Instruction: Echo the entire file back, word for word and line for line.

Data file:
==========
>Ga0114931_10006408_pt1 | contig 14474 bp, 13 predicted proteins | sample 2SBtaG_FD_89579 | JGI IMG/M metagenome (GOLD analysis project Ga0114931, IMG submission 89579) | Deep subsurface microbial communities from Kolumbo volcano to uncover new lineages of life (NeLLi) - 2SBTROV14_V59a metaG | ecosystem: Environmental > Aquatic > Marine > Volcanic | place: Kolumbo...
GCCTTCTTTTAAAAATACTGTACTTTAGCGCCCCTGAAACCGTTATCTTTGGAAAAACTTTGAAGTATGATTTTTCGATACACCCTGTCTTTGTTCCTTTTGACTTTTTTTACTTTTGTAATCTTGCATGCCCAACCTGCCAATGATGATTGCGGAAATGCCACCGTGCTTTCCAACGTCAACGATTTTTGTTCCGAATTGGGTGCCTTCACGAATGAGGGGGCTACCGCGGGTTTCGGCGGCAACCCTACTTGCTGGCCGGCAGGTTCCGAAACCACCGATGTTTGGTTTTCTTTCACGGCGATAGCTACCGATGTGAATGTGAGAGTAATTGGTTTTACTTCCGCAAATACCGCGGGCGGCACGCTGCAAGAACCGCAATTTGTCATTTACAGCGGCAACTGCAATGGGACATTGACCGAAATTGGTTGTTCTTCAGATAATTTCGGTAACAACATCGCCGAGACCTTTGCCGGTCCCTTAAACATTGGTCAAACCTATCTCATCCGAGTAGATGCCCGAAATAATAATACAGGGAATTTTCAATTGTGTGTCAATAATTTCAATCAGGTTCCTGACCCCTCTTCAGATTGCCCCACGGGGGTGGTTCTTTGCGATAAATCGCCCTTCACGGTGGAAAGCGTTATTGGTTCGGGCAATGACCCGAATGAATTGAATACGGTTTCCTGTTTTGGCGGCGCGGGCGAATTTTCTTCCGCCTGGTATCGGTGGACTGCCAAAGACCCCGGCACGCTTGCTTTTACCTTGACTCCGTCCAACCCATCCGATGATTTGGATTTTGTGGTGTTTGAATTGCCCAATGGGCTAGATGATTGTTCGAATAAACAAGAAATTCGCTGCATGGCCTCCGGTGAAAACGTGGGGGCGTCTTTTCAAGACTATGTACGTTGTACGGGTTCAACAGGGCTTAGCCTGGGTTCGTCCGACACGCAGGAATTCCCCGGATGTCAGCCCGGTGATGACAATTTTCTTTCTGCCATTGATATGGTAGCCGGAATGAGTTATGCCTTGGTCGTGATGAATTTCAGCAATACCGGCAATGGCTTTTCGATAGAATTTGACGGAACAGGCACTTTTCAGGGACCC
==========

>Ga0114931_10006408_pt1 | contig 14474 bp, 13 predicted proteins | sample 2SBtaG_FD_89579 | JGI IMG/M metagenome (GOLD analysis project Ga0114931, IMG submission 89579) | Deep subsurface microbial communities from Kolumbo volcano to uncover new lineages of life (NeLLi) - 2SBTROV14_V59a metaG | ecosystem: Environmental > Aquatic > Marine > Volcanic | place: Kolumbo...
GCCTTCTTTTAAAAATACTGTACTTTAGCGCCCCTGAAACCGTTATCTTTGGAAAAACTTTGAAGTATGATTTTTCGATACACCCTGTCTTTGTTCCTTTTGACTTTTTTTACTTTTGTAATCTTGCATGCCCAACCTGCCAATGATGATTGCGGAAATGCCACCGTGCTTTCCAACGTCAACGATTTTTGTTCCGAATTGGGTGCCTTCACGAATGAGGGGGCTACCGCGGGTTTCGGCGGCAACCCTACTTGCTGGCCGGCAGGTTCCGAAACCACCGATGTTTGGTTTTCTTTCACGGCGATAGCTACCGATGTGAATGTGAGAGTAATTGGTTTTACTTCCGCAAATACCGCGGGCGGCACGCTGCAAGAACCGCAATTTGTCATTTACAGCGGCAACTGCAATGGGACATTGACCGAAATTGGTTGTTCTTCAGATAATTTCGGTAACAACATCGCCGAGACCTTTGCCGGTCCCTTAAACATTGGTCAAACCTATCTCATCCGAGTAGATGCCCGAAATAATAATACAGGGAATTTTCAATTGTGTGTCAATAATTTCAATCAGGTTCCTGACCCCTCTTCAGATTGCCCCACGGGGGTGGTTCTTTGCGATAAATCGCCCTTCACGGTGGAAAGCGTTATTGGTTCGGGCAATGACCCGAATGAATTGAATACGGTTTCCTGTTTTGGCGGCGCGGGCGAATTTTCTTCCGCCTGGTATCGGTGGACTGCCAAAGACCCCGGCACGCTTGCTTTTACCTTGACTCCGTCCAACCCATCCGATGATTTGGATTTTGTGGTGTTTGAATTGCCCAATGGGCTAGATGATTGTTCGAATAAACAAGAAATTCGCTGCATGGCCTCCGGTGAAAACGTGGGGGCGTCTTTTCAAGACTATGTACGTTGTACGGGTTCAACAGGGCTTAGCCTGGGTTCGTCCGACACGCAGGAATTCCCCGGATGTCAGCCCGGTGATGACAATTTTCTTTCTGCCATTGATATGGTAGCCGGAATGAGTTATGCCTTGGTCGTGATGAATTTCAGCAATACCGGCAATGGCTTTTCGATAGAATTTGACGGAACAGGCACTTTTCAGGGACCC